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walking up mount snowden

for those who may have not read my first entry, I am confirmed transverse myelitis at my T8 and confirmed first lesion on my brain and I have had a lumber puncture which came back positive but consultant won’t confirm Ms until I have my second lesion… I take Gabapentin 700mg 3x a day and Omoparzil 20mg I walk for a living with a superstore and have difficulties getting into car at end of shift as feel very stiff but no pain as such…have had what was termed as a ‘neurological spike’ which made my legs pins and needles and knees tightness gradually get worse over a 3 day period enough to make me go to gp’s who short term up’d my gabapentin to 1000mg … I and familly are thinking about walking up mount snowden train track route can anyone offer any advice…??.. please…

Hi,

I’m not sure what kind of advice you’re seeking. There are hardly any rules about what you should or shouldn’t do with MS/probable MS (one of the very few redeeming features of it).

So really, the only issue is whether you feel up to it. Have you experimented with less ambitious climbs/distances, to see how you get on with those? I certainly wouldn’t recommend doing it “from cold”, with no idea what your limits are. You should build up to it, so you can be reasonably confident it’s within your capabilities, as you don’t want to find out the hard way it isn’t - when you’re halfway up!

I’ve done Snowdon as a kid, but not since, so I can’t really remember how demanding it is (I assume not terribly, if a little girl could do it - and I wasn’t a very physical child).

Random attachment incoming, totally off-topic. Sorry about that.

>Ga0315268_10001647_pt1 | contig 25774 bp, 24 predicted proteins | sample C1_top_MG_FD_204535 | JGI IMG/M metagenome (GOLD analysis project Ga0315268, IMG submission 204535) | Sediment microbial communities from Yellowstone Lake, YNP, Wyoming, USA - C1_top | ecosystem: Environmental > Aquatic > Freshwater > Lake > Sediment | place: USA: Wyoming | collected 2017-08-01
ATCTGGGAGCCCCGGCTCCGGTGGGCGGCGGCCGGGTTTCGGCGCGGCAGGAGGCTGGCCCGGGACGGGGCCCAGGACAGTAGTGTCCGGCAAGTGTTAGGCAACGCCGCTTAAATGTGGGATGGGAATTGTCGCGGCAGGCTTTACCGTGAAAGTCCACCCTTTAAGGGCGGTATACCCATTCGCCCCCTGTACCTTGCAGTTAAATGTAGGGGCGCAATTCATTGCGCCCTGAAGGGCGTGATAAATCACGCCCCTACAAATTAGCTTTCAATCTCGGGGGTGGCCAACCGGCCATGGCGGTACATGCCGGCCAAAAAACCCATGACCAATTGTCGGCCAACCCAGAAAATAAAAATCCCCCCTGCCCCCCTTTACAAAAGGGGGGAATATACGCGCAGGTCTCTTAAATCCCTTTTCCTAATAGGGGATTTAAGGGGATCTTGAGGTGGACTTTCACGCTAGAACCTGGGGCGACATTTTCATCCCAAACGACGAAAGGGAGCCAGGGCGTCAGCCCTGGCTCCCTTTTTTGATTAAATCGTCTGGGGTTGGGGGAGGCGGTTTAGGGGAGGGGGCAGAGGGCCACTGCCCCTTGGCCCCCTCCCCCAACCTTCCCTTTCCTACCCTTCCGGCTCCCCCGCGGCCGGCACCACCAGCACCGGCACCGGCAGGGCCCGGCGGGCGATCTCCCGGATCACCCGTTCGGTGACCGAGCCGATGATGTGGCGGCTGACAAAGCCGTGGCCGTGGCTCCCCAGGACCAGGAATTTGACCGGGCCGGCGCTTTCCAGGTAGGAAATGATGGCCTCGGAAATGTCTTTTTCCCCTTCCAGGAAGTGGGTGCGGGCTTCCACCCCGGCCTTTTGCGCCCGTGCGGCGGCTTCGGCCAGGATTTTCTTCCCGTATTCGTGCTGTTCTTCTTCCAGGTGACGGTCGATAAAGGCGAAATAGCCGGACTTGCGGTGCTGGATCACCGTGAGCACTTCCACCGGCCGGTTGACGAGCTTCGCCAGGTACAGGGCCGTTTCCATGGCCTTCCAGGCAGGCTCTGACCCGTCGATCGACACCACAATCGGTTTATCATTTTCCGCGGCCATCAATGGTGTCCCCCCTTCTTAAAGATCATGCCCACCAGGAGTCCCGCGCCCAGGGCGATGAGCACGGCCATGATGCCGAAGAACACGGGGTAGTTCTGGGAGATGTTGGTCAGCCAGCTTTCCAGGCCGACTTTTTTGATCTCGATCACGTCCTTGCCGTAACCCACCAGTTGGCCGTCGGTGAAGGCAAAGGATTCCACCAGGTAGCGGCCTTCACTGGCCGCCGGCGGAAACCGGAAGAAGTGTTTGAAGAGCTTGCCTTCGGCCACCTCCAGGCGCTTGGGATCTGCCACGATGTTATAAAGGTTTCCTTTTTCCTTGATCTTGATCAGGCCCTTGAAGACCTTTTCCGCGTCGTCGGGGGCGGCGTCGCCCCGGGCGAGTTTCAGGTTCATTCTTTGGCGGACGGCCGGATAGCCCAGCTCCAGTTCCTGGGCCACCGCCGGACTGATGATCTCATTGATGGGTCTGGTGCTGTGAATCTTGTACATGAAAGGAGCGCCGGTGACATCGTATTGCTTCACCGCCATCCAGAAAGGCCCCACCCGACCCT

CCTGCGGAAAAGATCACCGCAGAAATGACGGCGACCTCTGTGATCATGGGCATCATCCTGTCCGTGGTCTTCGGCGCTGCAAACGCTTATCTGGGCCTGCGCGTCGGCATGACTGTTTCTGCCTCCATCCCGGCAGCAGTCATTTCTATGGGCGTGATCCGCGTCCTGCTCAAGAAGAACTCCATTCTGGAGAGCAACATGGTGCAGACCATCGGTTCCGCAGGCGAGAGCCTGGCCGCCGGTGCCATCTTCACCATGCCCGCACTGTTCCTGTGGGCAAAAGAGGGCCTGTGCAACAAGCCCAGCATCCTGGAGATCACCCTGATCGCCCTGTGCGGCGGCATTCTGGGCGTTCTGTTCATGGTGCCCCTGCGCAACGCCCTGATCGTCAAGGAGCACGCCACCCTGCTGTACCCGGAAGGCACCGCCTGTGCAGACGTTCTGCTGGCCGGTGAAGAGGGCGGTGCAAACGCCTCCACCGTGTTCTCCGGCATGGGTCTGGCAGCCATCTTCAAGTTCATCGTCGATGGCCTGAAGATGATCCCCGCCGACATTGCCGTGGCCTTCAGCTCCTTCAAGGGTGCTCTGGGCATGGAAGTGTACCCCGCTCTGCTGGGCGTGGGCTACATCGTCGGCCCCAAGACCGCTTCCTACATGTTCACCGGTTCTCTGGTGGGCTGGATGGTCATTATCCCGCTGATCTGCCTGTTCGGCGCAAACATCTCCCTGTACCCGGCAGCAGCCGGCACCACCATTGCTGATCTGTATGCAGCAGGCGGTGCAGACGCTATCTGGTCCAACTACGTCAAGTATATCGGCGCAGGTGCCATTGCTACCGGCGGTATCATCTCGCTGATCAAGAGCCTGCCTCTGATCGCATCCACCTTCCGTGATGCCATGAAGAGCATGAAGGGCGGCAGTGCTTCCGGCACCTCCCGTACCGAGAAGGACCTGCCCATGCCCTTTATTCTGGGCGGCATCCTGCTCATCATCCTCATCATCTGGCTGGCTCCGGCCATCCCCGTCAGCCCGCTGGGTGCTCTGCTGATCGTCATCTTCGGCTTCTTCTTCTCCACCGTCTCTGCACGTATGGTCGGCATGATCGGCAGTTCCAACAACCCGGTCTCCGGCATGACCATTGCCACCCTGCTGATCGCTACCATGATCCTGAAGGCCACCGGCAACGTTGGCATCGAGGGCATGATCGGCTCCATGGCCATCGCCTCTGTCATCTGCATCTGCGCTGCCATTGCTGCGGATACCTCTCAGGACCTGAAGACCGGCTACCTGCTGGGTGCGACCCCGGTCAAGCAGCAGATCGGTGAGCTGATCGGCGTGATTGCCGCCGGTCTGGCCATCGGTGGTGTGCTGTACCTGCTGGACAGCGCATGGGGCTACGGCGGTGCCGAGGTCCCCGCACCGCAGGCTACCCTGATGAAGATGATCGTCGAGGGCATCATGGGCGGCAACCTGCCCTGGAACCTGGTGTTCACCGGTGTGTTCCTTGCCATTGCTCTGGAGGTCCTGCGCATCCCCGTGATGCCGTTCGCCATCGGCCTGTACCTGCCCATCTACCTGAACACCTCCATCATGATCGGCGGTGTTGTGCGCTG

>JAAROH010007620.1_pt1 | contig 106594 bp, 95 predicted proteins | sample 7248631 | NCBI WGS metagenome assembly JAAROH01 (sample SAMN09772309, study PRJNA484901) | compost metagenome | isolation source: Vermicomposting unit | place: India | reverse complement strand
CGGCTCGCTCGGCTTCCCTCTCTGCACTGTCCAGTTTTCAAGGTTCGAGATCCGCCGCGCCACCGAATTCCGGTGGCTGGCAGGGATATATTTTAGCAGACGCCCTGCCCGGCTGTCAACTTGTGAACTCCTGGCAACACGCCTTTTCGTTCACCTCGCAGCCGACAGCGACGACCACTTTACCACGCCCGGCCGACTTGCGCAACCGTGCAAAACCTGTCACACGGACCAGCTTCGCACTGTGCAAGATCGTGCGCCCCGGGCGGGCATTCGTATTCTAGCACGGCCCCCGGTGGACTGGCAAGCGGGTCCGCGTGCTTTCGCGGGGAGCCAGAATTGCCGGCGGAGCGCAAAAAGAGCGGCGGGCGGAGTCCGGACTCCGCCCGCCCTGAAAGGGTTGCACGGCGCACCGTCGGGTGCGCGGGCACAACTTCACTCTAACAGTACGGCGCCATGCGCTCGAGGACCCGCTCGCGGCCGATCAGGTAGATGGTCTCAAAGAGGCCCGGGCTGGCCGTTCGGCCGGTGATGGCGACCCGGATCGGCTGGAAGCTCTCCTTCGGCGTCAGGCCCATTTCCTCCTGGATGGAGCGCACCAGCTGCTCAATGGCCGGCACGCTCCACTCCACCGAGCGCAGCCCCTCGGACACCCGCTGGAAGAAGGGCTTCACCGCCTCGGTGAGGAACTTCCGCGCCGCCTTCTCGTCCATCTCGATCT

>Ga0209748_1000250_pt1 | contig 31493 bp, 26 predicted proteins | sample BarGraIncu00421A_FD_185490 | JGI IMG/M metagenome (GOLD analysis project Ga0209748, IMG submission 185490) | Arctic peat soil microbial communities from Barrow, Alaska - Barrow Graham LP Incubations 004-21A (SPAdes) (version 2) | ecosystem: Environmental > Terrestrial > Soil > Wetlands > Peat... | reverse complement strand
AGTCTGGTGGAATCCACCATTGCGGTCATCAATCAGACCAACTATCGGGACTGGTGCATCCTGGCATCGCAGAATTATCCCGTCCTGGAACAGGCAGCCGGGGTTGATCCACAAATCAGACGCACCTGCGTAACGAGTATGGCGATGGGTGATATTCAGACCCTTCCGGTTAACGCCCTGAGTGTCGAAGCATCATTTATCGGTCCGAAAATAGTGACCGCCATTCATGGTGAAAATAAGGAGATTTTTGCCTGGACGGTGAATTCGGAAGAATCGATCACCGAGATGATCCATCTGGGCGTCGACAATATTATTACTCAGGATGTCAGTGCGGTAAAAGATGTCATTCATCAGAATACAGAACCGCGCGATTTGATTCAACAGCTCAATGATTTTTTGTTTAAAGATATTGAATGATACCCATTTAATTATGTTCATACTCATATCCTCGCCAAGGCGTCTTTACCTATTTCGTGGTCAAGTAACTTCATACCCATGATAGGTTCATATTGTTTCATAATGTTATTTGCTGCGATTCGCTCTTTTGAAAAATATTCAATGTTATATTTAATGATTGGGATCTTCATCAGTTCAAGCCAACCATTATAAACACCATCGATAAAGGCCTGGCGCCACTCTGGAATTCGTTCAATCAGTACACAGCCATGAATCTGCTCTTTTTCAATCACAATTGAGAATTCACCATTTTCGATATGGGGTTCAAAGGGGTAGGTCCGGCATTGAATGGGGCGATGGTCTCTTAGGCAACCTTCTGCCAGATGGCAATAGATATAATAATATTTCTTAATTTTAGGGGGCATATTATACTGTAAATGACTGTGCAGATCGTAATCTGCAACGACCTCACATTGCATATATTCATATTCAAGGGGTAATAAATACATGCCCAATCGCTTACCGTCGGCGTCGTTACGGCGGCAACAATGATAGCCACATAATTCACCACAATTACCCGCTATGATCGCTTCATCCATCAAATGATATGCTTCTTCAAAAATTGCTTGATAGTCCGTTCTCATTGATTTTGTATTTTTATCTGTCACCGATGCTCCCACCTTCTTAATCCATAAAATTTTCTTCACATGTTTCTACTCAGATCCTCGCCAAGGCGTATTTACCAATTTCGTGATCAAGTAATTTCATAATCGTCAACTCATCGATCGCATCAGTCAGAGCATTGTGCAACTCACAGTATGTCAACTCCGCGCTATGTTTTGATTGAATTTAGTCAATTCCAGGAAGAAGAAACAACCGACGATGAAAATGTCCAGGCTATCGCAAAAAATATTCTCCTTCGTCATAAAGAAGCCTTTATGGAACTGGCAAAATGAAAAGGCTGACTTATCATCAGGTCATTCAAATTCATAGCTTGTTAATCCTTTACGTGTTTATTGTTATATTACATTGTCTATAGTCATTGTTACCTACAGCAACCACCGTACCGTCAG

It may not be relevant to you, but oddly, I find getting down from places often a lot harder than getting up - I think mostly from balance issues. Getting up there, the issue is energy/stamina, but downwards, the issue is fear of falling.

From time-to-time I take part in some organised local walks. Sometimes they are listed as: “contains a steep section”. If it says that, I always ask: “This steep section, is it an UP-slope, or a DOWN-slope?” (they are circular walks, so you won’t usually have to negotiate the same section both ways). If they say: “It’s an UP-slope”, I’m actually much more confident with that than a DOWN-slope, as balance is a bigger issue for me than stamina, and I don’t like going downwards on a muddy path, or one that has lots of loose surface gravel.

Tina

x

hi ade

i’m really not the kind of person to be able to give advice on this.

enjoy the walk anyway - wonderful scenery.

tina - i’m the same

much better getting up steps than getting down.

wonder how many more msers feel the same.

carole x